Chronic Pain is no joke. Unfortunately, there are some work injuries that will leave a person in pain for a long time, maybe even the rest of their life. It can be costly to keep this person on pain medication and dangerous too- as they have a chance to become addicted to those medications. The person is also facing the prospect of a lifetime of pain, so depression is another risk that can account for increased work comp costs.
We’ve all heard about the problems that opioids are causing in the work comp world. Why not take a look at a more alternative form of medicine? What if there were treatments, aside from pills, which could ease this person’s pain in a more natural way?
Acupuncture is the practice of inserting needles at specific points around the body to promote healing. It can also utilize heat or electrical therapies. The points are located along energy channels in the body, and one belief is that we hurt when one of these channels is blocked. The needles are supposed to unblock the obstruction, and let energy flow through us regularly again. Another belief is that the needles release certain chemicals into our body, like endorphins or other hormones that can help heal us. The needles are inserted into the skin and stay for 5-20 minutes. Acupuncture can be used to treat nausea, headaches, back pain, and other ailments.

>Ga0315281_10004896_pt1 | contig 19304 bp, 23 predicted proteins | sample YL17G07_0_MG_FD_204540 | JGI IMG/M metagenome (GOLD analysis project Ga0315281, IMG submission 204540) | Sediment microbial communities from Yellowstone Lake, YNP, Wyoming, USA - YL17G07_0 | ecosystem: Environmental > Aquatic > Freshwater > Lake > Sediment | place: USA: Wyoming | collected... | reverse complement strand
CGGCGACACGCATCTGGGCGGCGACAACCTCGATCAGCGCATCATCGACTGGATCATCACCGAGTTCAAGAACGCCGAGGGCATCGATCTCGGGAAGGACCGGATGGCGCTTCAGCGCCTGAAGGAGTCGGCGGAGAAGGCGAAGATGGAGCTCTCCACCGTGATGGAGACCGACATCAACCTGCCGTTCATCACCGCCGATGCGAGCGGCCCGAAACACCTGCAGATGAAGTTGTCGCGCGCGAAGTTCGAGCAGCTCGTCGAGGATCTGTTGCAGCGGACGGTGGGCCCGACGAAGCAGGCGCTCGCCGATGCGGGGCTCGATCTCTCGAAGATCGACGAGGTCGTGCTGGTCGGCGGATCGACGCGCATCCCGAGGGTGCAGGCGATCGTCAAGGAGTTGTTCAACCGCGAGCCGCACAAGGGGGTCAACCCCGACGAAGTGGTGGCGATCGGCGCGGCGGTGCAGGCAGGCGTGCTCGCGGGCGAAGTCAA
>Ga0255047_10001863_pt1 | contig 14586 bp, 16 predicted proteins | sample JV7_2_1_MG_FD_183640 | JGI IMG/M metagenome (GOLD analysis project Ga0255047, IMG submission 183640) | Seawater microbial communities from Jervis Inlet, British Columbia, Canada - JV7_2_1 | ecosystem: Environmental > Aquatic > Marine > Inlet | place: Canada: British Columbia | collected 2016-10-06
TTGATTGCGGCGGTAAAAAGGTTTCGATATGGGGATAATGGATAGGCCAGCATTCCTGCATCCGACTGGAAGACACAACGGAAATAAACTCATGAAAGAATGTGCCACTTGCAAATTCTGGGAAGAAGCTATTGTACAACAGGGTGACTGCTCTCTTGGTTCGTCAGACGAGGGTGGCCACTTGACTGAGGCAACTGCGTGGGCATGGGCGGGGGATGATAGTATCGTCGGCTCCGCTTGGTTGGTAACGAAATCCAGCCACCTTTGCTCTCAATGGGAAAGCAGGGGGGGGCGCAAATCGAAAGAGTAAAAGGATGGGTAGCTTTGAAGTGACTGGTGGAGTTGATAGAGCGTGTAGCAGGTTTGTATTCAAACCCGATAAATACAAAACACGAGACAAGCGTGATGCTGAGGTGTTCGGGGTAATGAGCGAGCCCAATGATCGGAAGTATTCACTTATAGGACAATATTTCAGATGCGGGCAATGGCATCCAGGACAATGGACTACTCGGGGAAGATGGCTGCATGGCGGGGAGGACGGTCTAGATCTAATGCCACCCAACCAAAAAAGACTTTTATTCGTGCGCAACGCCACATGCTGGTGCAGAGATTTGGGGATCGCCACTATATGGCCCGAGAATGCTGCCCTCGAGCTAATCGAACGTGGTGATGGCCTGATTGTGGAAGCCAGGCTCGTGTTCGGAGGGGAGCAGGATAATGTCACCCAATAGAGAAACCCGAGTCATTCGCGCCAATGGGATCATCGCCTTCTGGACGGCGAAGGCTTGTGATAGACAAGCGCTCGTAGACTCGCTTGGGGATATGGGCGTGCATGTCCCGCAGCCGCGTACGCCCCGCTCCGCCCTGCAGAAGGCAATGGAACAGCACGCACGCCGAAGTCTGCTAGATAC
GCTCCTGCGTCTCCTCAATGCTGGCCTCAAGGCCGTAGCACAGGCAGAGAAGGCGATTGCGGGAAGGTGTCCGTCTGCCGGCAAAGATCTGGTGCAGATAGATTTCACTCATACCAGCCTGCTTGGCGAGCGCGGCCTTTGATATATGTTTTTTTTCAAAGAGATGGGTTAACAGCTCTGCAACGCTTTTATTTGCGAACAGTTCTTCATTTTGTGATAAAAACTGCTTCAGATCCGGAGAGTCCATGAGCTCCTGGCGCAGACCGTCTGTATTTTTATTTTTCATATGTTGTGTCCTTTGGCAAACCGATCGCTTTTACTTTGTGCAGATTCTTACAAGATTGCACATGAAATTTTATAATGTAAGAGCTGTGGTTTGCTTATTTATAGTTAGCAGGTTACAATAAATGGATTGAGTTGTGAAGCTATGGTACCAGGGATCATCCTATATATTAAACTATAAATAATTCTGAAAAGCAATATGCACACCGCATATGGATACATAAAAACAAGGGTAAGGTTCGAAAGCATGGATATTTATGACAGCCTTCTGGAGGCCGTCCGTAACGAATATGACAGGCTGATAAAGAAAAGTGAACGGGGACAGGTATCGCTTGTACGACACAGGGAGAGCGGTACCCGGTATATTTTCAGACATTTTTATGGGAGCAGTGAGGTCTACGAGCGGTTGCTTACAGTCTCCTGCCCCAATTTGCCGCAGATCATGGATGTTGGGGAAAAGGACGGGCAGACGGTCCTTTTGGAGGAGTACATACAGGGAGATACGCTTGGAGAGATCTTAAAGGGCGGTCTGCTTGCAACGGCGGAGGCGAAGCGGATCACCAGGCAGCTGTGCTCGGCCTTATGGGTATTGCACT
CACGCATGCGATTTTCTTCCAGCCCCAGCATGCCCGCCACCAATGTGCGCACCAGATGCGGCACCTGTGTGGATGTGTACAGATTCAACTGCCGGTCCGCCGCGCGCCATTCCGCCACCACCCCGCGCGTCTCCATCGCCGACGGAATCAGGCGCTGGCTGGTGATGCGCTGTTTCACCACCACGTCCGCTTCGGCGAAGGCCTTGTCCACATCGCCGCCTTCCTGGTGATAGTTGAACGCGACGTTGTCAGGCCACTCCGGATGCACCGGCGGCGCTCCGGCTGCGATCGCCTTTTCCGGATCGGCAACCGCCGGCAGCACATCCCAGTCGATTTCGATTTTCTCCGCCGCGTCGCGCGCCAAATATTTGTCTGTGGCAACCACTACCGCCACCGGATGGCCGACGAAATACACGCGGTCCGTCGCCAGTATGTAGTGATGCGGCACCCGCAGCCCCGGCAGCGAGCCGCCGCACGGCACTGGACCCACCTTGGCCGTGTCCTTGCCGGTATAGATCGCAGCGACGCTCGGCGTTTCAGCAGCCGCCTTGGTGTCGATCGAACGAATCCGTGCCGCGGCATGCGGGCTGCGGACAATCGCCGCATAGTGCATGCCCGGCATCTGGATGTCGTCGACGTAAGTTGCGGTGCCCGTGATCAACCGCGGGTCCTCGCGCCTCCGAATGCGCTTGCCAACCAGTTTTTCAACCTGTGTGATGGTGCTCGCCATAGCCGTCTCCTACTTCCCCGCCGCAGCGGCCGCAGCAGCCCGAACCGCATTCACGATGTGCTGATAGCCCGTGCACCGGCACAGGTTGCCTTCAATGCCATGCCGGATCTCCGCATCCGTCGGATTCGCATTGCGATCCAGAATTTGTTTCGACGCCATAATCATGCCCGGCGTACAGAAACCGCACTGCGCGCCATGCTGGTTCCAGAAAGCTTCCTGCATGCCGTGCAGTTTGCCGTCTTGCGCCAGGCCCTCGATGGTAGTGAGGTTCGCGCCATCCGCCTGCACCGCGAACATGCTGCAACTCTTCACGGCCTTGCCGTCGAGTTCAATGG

I’ve never tried acupuncture but there is some support for this as a pain treatment. In New York for example, a bill is going before the governor that would make acupuncture reimbursable as a workers’ comp expense. The governor vetoed a similar bill last year. Acupuncture is already a service in states like California, Florida, Colorado and others. Therapists must be licensed and on an approved provider list. Those who are against the bill say that broadening the scope of services available to workers’ comp patients would increase costs.
The supporters say that there would be limits to the kinds of treatment workers’ comp patients could get to try and avoid abuse and rein in costs, and that it might actually save money in the long run because it might be a more cost effective alternative to pills. Note that the state of New York, on average, administers the highest amount of pain medication to work comp patients, almost double the national rate. For a claim that stretches out over several years, prescription drugs can account for almost 15-20% of the total costs.
Yes, maybe there is reason to believe that some will abuse the system, as is the case with many other components of work comp. But maybe there is reason to believe it will work for some people. A practice that has been around for thousands of years might have something going for it.